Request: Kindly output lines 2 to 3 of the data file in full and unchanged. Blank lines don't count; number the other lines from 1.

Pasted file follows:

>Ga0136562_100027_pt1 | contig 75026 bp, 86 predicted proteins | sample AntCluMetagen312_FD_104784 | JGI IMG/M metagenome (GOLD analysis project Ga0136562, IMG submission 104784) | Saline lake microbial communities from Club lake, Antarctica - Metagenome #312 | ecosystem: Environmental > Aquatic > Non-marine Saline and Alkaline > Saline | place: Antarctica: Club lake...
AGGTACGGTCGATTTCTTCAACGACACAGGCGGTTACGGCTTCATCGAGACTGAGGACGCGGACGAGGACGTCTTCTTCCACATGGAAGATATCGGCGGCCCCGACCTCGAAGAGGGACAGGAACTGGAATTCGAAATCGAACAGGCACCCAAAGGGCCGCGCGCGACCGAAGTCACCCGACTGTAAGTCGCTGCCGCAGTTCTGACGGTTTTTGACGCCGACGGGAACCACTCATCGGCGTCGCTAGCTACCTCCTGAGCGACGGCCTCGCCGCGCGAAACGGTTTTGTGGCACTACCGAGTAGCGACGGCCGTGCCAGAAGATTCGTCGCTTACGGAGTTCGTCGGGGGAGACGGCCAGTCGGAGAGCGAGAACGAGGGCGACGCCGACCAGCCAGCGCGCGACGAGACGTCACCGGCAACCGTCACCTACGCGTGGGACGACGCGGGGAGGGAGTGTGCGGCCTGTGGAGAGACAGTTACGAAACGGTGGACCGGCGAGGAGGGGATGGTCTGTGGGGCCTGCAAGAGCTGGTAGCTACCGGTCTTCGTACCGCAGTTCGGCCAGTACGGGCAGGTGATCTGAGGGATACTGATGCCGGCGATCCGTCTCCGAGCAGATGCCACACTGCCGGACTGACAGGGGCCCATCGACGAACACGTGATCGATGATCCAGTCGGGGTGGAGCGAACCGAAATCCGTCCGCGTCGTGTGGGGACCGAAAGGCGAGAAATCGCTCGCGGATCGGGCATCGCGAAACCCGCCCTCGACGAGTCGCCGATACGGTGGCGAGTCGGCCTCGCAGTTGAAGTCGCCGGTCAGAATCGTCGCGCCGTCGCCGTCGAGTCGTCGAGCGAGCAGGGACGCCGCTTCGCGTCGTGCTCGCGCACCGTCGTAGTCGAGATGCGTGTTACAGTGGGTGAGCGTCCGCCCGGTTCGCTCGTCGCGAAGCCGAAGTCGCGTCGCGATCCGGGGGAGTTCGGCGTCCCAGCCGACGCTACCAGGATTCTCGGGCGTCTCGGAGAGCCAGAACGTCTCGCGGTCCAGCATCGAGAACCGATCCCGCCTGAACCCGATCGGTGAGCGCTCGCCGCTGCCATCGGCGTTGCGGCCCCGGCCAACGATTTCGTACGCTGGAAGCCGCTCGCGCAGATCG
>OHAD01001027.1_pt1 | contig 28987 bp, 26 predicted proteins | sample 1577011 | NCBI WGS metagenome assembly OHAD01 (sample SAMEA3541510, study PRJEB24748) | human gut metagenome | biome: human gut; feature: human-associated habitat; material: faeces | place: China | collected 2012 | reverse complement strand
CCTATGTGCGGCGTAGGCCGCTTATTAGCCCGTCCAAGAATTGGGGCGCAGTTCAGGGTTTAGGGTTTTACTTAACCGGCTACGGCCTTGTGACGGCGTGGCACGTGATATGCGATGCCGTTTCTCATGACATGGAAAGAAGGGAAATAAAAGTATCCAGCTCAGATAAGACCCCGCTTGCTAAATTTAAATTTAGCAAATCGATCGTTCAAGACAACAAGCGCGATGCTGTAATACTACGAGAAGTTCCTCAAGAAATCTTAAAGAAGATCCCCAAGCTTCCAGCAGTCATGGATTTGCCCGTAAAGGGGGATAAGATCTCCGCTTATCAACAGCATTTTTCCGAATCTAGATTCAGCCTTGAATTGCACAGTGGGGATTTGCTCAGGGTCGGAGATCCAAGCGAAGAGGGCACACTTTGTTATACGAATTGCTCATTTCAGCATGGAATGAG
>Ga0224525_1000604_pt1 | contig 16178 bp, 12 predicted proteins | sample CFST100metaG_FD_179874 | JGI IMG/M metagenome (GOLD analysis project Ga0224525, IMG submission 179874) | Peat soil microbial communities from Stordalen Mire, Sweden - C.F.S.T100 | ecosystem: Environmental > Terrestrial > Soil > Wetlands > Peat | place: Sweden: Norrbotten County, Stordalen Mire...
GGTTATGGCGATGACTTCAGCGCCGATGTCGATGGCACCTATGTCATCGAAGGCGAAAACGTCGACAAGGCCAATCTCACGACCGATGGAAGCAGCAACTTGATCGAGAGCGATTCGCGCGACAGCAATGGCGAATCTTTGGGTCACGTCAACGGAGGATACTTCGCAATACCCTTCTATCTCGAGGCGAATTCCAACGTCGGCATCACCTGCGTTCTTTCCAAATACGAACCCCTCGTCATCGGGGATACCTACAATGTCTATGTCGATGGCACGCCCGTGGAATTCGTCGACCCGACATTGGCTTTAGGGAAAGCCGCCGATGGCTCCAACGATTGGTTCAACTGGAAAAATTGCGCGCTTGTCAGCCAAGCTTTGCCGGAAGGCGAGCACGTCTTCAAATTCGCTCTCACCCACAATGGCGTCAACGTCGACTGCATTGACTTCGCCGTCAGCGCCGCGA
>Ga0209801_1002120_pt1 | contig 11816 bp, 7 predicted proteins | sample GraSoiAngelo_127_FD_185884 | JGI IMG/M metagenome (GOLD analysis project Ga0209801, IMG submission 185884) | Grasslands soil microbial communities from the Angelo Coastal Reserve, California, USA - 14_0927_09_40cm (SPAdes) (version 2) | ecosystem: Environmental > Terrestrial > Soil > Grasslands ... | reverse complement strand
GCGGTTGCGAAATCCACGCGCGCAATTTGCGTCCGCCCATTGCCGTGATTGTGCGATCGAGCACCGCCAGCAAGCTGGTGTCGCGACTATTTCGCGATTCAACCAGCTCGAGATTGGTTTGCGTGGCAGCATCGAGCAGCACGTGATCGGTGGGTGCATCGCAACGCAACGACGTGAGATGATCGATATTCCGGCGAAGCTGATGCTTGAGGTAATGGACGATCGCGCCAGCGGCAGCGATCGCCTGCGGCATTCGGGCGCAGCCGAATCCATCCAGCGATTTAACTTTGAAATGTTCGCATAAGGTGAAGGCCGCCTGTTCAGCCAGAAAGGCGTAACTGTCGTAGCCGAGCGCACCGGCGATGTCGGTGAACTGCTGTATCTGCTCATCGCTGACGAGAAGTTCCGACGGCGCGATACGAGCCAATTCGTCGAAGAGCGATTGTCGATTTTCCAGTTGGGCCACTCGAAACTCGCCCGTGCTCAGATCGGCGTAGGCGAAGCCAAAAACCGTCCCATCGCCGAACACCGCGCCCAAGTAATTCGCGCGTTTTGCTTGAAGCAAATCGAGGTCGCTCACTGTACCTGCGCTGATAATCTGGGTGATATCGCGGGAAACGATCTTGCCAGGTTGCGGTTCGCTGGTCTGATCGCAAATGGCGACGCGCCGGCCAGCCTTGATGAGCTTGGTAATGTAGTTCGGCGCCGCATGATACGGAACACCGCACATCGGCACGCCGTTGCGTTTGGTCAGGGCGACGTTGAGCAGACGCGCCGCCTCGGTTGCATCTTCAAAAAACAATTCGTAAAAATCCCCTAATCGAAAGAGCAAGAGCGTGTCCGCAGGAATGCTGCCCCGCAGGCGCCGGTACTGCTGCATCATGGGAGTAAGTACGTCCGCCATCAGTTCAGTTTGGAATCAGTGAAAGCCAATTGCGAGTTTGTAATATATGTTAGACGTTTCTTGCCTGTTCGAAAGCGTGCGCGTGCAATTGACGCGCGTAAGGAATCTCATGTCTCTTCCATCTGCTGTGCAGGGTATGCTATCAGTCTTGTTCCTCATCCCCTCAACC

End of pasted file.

AGGTACGGTCGATTTCTTCAACGACACAGGCGGTTACGGCTTCATCGAGACTGAGGACGCGGACGAGGACGTCTTCTTCCACATGGAAGATATCGGCGGCCCCGACCTCGAAGAGGGACAGGAACTGGAATTCGAAATCGAACAGGCACCCAAAGGGCCGCGCGCGACCGAAGTCACCCGACTGTAAGTCGCTGCCGCAGTTCTGACGGTTTTTGACGCCGACGGGAACCACTCATCGGCGTCGCTAGCTACCTCCTGAGCGACGGCCTCGCCGCGCGAAACGGTTTTGTGGCACTACCGAGTAGCGACGGCCGTGCCAGAAGATTCGTCGCTTACGGAGTTCGTCGGGGGAGACGGCCAGTCGGAGAGCGAGAACGAGGGCGACGCCGACCAGCCAGCGCGCGACGAGACGTCACCGGCAACCGTCACCTACGCGTGGGACGACGCGGGGAGGGAGTGTGCGGCCTGTGGAGAGACAGTTACGAAACGGTGGACCGGCGAGGAGGGGATGGTCTGTGGGGCCTGCAAGAGCTGGTAGCTACCGGTCTTCGTACCGCAGTTCGGCCAGTACGGGCAGGTGATCTGAGGGATACTGATGCCGGCGATCCGTCTCCGAGCAGATGCCACACTGCCGGACTGACAGGGGCCCATCGACGAACACGTGATCGATGATCCAGTCGGGGTGGAGCGAACCGAAATCCGTCCGCGTCGTGTGGGGACCGAAAGGCGAGAAATCGCTCGCGGATCGGGCATCGCGAAACCCGCCCTCGACGAGTCGCCGATACGGTGGCGAGTCGGCCTCGCAGTTGAAGTCGCCGGTCAGAATCGTCGCGCCGTCGCCGTCGAGTCGTCGAGCGAGCAGGGACGCCGCTTCGCGTCGTGCTCGCGCACCGTCGTAGTCGAGATGCGTGTTACAGTGGGTGAGCGTCCGCCCGGTTCGCTCGTCGCGAAGCCGAAGTCGCGTCGCGATCCGGGGGAGTTCGGCGTCCCAGCCGACGCTACCAGGATTCTCGGGCGTCTCGGAGAGCCAGAACGTCTCGCGGTCCAGCATCGAGAACCGATCCCGCCTGAACCCGATCGGTGAGCGCTCGCCGCTGCCATCGGCGTTGCGGCCCCGGCCAACGATTTCGTACGCTGGAAGCCGCTCGCGCAGATCG
>OHAD01001027.1_pt1 | contig 28987 bp, 26 predicted proteins | sample 1577011 | NCBI WGS metagenome assembly OHAD01 (sample SAMEA3541510, study PRJEB24748) | human gut metagenome | biome: human gut; feature: human-associated habitat; material: faeces | place: China | collected 2012 | reverse complement strand